Those Lying Bastards

Those Meddling Parents

Faced with complaints from parents about the indoctrination of children, an official in Rockwood School District, Missouri, instructed teachers to create two sets of curriculum: a false one to share with parents, and then the real set of curriculum, focused on topics like activism and privilege.

These instructions were sent to all middle and high school principals in the district. “This is not being deceitful,” wrote Natalie Fallert, the official in question, before adding, “I hate that we are even having to have this conversation.” 

It occurs to me that when your solution to such complaints includes the words “so parents cannot see it,” it may be time to revisit your assumptions. A subsequent non-apology, issued by a different official when the instructions to deceive became more widely known, insisted that the school district views parents as “allies” in the education of “our children.”

An unhappy phrasing, all things considered. 

Elsewhere (249)

Katherine Kersten on leftist dogma versus educational standards: 

For years, the Edina Public Schools have been one of the brightest stars of Minnesota public education… But today, test scores are sinking. One in five Edina High School students can’t read at grade level and one in three can’t do grade-level math. These test results dropped EHS’s ranking among Minnesota high schools from 5th to 29th in reading proficiency, and from 10th to 40th in math proficiency between 2014 and 2017… There’s been a profound shift in district leaders’ educational philosophy. In place of academic excellence for all, the district’s primary mission is now to ensure that students think correctly on social and political issues — most importantly, on race and “white privilege.” […] The school is pervaded by an obsession with race. Katie Mahoney, Highlands Elementary School’s “racially conscious” principal, was hired in 2016. This fall, she announced that the school’s “challenges” for 2017-18 are to teach children “how to embrace ancestry, genetic code and melanin,” and to how “to be change-makers.”

If that doesn’t sound sufficiently dogmatic and perverse, and just a little sinister, then do read the whole thing. There’s more.

Larry Sand on truant teachers: 

A Fordham Institute study released in September demonstrates the full extent of the absentee problem… 28.3 percent of teachers in traditional public schools are chronically absent — defined as missing more than 10 days of school per year because of illness or personal reasons. In charter schools — most of which are not unionised — the corresponding rate is just 10.3 percent.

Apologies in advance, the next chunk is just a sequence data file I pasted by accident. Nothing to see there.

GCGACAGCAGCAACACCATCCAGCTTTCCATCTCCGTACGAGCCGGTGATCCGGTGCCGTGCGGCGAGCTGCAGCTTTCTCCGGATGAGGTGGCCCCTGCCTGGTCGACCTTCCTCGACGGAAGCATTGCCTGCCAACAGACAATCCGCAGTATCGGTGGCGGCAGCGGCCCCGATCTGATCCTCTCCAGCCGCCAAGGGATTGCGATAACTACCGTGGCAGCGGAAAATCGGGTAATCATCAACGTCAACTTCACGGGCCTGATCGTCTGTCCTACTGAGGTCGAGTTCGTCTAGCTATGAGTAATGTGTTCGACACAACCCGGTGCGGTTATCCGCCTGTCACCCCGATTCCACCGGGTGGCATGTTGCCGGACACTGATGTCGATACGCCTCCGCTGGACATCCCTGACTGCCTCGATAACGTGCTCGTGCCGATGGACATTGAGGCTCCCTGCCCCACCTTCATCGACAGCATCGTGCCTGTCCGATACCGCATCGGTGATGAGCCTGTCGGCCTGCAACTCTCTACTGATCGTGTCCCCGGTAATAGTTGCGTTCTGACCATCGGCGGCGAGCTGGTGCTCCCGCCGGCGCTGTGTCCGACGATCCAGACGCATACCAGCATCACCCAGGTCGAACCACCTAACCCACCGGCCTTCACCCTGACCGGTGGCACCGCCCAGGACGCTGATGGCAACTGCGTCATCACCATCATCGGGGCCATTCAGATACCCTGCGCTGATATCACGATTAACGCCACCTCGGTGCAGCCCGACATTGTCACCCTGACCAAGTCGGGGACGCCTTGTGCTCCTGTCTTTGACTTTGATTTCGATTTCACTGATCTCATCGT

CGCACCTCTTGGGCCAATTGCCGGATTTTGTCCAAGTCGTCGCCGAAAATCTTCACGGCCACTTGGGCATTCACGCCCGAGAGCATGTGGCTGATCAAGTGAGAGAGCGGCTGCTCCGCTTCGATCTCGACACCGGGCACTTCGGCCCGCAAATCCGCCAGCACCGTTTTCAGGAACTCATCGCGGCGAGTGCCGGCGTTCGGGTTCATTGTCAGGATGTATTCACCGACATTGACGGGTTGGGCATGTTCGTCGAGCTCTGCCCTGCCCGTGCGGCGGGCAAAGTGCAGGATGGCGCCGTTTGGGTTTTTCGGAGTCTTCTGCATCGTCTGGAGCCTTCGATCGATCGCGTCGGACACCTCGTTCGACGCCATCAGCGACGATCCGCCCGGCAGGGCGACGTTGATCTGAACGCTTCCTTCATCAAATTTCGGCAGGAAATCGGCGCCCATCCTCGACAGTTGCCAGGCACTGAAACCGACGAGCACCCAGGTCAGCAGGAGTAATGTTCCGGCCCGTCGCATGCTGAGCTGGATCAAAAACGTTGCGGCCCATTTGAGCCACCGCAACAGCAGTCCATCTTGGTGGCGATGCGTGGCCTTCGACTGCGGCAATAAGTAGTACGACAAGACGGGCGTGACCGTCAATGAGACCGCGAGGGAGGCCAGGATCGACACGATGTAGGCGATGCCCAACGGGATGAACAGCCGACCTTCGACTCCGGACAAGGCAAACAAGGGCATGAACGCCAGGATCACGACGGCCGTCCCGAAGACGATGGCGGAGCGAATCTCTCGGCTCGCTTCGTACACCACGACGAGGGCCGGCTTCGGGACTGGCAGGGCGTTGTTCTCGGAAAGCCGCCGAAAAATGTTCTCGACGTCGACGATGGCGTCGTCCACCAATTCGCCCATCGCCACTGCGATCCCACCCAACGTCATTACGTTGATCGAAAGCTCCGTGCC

And Toni Airaksinen on underhanded educators: 

Two Canadian professors have developed an approach they call “Trojan horse pedagogy” to peddle social justice to otherwise unassuming students. Sal Renshaw and Renee Valiquette, both of whom teach at Nipissing University in Ontario, detailed their extensive “ruse” in a recently published book, boasting that their “Introduction to Interdisciplinary Analysis” class is actually a “social justice” course in disguise… “Our goal in this class is to move both hearts and minds, in part by ‘forcing’ an encounter with at least some knowledges that students have already decided they are not interested in,” Renshaw and Valiquette explain, adding that the classes are “rooted in… post-structural feminist theory.”

According to Renshaw and Valiquette, being dishonest about course content, and about the subsequent likelihood of getting a job, is “a pathway to social justice education” and therefore, they insist, “the ruse is justified.” The lecturers in question admit that for many students “social justice” claptrap has a poor reputation and is actively avoided, which prompts the professors to sidestep that reputational challenge by simply lying to students about what it is they’re paying for. The two words you’re looking for are fire and immediately.

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